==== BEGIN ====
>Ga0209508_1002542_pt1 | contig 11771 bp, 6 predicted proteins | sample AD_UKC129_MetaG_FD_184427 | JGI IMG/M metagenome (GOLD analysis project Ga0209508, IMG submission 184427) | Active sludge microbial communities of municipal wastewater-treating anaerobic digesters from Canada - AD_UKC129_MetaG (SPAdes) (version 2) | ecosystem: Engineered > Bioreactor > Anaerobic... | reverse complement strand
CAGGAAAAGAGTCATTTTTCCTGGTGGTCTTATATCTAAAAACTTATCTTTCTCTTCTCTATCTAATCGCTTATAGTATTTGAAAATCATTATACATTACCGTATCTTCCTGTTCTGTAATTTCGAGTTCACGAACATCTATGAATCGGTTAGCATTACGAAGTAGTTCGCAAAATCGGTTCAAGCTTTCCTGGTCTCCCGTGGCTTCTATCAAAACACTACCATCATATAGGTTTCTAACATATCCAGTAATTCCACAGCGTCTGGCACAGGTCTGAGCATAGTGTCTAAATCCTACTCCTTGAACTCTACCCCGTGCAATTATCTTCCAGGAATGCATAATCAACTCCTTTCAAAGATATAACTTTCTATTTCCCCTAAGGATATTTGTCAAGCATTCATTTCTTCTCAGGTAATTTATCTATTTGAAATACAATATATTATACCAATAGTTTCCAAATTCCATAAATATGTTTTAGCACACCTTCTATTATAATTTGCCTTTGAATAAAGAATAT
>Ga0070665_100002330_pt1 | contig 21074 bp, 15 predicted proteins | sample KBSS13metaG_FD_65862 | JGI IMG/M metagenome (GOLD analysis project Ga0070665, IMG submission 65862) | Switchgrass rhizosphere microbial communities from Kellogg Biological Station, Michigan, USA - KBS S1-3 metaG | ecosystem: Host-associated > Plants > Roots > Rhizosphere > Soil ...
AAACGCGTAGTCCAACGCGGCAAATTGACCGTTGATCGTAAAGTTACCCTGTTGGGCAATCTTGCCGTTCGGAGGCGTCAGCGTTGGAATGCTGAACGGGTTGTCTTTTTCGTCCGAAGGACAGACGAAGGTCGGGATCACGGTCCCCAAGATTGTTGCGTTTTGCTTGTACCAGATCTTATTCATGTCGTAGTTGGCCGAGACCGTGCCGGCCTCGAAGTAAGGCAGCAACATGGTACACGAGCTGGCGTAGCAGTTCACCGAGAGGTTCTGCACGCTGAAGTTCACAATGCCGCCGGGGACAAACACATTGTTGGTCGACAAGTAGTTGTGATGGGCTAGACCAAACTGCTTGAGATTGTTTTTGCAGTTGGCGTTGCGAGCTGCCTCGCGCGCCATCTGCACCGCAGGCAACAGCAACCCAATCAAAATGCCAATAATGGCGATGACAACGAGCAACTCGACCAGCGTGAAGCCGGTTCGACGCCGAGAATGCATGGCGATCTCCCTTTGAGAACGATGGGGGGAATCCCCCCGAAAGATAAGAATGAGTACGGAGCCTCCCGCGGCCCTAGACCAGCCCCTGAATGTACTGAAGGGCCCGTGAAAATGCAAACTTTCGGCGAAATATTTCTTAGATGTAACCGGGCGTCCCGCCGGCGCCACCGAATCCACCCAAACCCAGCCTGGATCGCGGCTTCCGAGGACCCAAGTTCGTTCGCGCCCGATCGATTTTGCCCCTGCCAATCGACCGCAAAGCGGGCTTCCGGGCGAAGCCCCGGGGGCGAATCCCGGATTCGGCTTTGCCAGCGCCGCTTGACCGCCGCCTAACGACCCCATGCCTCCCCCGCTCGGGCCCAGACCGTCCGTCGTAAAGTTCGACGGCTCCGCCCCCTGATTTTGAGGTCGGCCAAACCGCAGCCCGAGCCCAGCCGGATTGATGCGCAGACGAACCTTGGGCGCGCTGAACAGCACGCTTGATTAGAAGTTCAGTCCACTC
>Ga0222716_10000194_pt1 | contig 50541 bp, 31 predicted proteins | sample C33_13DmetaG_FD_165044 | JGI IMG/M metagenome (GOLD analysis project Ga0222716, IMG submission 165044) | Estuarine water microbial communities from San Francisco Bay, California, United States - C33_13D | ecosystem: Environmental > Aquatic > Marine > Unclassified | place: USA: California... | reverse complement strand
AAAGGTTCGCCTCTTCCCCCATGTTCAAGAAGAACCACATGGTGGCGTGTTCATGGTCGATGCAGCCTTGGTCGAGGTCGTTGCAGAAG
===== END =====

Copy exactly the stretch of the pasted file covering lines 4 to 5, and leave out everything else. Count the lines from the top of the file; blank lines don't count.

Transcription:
AAACGCGTAGTCCAACGCGGCAAATTGACCGTTGATCGTAAAGTTACCCTGTTGGGCAATCTTGCCGTTCGGAGGCGTCAGCGTTGGAATGCTGAACGGGTTGTCTTTTTCGTCCGAAGGACAGACGAAGGTCGGGATCACGGTCCCCAAGATTGTTGCGTTTTGCTTGTACCAGATCTTATTCATGTCGTAGTTGGCCGAGACCGTGCCGGCCTCGAAGTAAGGCAGCAACATGGTACACGAGCTGGCGTAGCAGTTCACCGAGAGGTTCTGCACGCTGAAGTTCACAATGCCGCCGGGGACAAACACATTGTTGGTCGACAAGTAGTTGTGATGGGCTAGACCAAACTGCTTGAGATTGTTTTTGCAGTTGGCGTTGCGAGCTGCCTCGCGCGCCATCTGCACCGCAGGCAACAGCAACCCAATCAAAATGCCAATAATGGCGATGACAACGAGCAACTCGACCAGCGTGAAGCCGGTTCGACGCCGAGAATGCATGGCGATCTCCCTTTGAGAACGATGGGGGGAATCCCCCCGAAAGATAAGAATGAGTACGGAGCCTCCCGCGGCCCTAGACCAGCCCCTGAATGTACTGAAGGGCCCGTGAAAATGCAAACTTTCGGCGAAATATTTCTTAGATGTAACCGGGCGTCCCGCCGGCGCCACCGAATCCACCCAAACCCAGCCTGGATCGCGGCTTCCGAGGACCCAAGTTCGTTCGCGCCCGATCGATTTTGCCCCTGCCAATCGACCGCAAAGCGGGCTTCCGGGCGAAGCCCCGGGGGCGAATCCCGGATTCGGCTTTGCCAGCGCCGCTTGACCGCCGCCTAACGACCCCATGCCTCCCCCGCTCGGGCCCAGACCGTCCGTCGTAAAGTTCGACGGCTCCGCCCCCTGATTTTGAGGTCGGCCAAACCGCAGCCCGAGCCCAGCCGGATTGATGCGCAGACGAACCTTGGGCGCGCTGAACAGCACGCTTGATTAGAAGTTCAGTCCACTC
>Ga0222716_10000194_pt1 | contig 50541 bp, 31 predicted proteins | sample C33_13DmetaG_FD_165044 | JGI IMG/M metagenome (GOLD analysis project Ga0222716, IMG submission 165044) | Estuarine water microbial communities from San Francisco Bay, California, United States - C33_13D | ecosystem: Environmental > Aquatic > Marine > Unclassified | place: USA: California... | reverse complement strand